President Obama promised Monday that aging Americans' financial security will not be eroded as the nation grows older, but added, "We're going to have to work for it."

Speaking at the White House Conference on Aging, the president noted that 10,000 Americans a day are turning 65, and that this presents an enormous burden on individuals and society to make sure seniors have enough money, health care, and people to look after them.

About 900 people in Philadelphia for a meeting of the National Association of Area Agencies on Aging watched Obama's remarks via internet at the Philadelphia Marriott Downtown hotel.

He got his biggest applause from the audience there when he pushed for reauthorization of the Older Americans Act, passed 50 years ago Tuesday. The law led to creation of area agencies on aging, which plan and coordinate local services.

"We're really happy that he pushed for the Older Americans Act," said Deborah Stone-Walls, an advocate from Hawaii at the Philadelphia conference. "It's the foundation of what we do."

The president said the secret to preserving Medicare, also celebrating its 50th anniversary this month, is to slow the rate of increase in medical costs. He said that since he signed the Affordable Care Act, 13 years have been added to the Medicare Trust Fund.

Obama also said that since the ACA was enacted, nine million seniors have saved $15 billion on prescription drugs.

A major emphasis of the administration has been to support the shift of services from nursing homes to community and home-based care.

"The goal is to make sure you are getting more of the services you need, less of the stuff you don't need," he said.

Before Obama spoke, Sylvia Burwell, secretary of the Department of Health and Human Services, told the audience that 40,000 more Americans had been able to pay for services that help them remain in their homes with money that would in the past have gone to a nursing home.

The president also said that while Social Security is essential, it often is not enough, and Americans need to do a better job saving for their retirement. Facing a recalcitrant Congress, he is encouraging states to create retirement savings programs, for people whose employers don't offer 401(k) plans.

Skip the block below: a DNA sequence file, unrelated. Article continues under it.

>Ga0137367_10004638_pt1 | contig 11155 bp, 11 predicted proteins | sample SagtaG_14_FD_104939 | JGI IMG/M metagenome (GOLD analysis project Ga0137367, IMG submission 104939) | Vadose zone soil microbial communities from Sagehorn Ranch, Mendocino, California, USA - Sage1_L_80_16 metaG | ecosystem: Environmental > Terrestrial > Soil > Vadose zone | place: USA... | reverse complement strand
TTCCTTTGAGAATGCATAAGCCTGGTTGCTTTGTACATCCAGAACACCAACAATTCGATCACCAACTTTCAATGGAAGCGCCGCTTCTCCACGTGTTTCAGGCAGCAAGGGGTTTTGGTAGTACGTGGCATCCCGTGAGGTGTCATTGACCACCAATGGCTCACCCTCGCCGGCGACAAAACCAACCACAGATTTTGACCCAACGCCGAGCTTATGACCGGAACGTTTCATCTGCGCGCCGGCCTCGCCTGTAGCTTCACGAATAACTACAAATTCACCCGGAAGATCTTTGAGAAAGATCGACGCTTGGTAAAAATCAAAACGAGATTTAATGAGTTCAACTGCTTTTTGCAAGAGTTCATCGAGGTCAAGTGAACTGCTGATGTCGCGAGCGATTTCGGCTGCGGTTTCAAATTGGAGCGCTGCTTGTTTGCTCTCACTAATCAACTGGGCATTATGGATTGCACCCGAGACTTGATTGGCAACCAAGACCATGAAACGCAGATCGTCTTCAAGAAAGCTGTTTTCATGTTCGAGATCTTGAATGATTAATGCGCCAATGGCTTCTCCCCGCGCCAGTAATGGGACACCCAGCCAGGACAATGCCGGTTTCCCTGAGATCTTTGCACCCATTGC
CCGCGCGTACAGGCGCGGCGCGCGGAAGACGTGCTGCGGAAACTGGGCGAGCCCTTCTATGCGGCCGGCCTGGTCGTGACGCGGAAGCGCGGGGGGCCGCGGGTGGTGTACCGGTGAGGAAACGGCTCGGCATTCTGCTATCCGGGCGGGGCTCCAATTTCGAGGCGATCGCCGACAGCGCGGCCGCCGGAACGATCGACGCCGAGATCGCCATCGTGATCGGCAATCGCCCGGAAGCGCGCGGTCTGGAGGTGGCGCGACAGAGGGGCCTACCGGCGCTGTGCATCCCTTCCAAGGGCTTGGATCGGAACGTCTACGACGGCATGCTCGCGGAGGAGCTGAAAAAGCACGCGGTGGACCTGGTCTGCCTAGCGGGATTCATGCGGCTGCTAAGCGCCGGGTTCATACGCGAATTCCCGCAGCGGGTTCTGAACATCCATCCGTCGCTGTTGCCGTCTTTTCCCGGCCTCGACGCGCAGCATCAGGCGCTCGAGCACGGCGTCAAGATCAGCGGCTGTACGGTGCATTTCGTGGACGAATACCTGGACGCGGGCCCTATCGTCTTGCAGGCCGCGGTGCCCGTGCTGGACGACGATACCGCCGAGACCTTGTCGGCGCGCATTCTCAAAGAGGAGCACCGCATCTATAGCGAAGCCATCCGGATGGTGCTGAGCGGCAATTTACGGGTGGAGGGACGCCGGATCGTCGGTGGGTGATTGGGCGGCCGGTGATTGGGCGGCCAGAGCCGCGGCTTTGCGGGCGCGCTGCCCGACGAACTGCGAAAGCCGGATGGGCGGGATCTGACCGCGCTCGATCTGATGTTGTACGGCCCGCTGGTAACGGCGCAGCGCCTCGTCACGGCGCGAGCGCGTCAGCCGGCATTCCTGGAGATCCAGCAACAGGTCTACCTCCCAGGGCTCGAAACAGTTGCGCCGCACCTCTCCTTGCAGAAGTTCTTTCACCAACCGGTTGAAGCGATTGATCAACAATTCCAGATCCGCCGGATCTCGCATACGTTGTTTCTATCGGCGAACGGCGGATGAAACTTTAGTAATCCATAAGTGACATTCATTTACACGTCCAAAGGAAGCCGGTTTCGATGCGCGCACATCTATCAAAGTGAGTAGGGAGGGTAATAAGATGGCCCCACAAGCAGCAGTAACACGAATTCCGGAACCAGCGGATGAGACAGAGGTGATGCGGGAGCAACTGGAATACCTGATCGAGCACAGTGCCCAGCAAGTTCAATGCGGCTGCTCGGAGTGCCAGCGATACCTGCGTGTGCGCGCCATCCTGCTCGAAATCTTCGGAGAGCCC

He wants all workers, especially those of modest means, to be able to have money deducted automatically from their paychecks for retirement savings and accrue that tax benefits that go with it - but that are often available only to those who are more affluent.

"It's perverse in this country that it is easier to save if you've already got money," he said.

The president also pledged to train more prosecutors to combat elder abuse, and, for the first time in 25 years, to overhaul regulations ensuring nursing home safety.

Stone-Walls and many others at the Philadelphia conference said the biggest issue confronting their aging populations is transportation. Seniors, especially in suburban and rural communities, need to find ways to reach grocery stores, doctors, banks, and churches. If they can't drive themselves, too often they are stranded.

Barbara Gordon, who heads the agency on aging in Louisville, Ky., said federal cutbacks from sequestration have impaired her agency's ability to provide services. She said about 800 seniors in her area are on waiting lists for Meals on Wheels.

Tiffany Howard, a home health aide in Philadelphia who cares for her grandmother, attended the White House conference. She did not get to meet the president Monday, but did meet with Sen. Robert P. Casey (D., Pa.) and Rep. Chaka Fattah (D., Pa.).

"We discussed the importance of higher wages for home-care workers," she texted Monday afternoon. "And how better pay and better treatment can result in better care for seniors and folks with disabilities. It was awesome."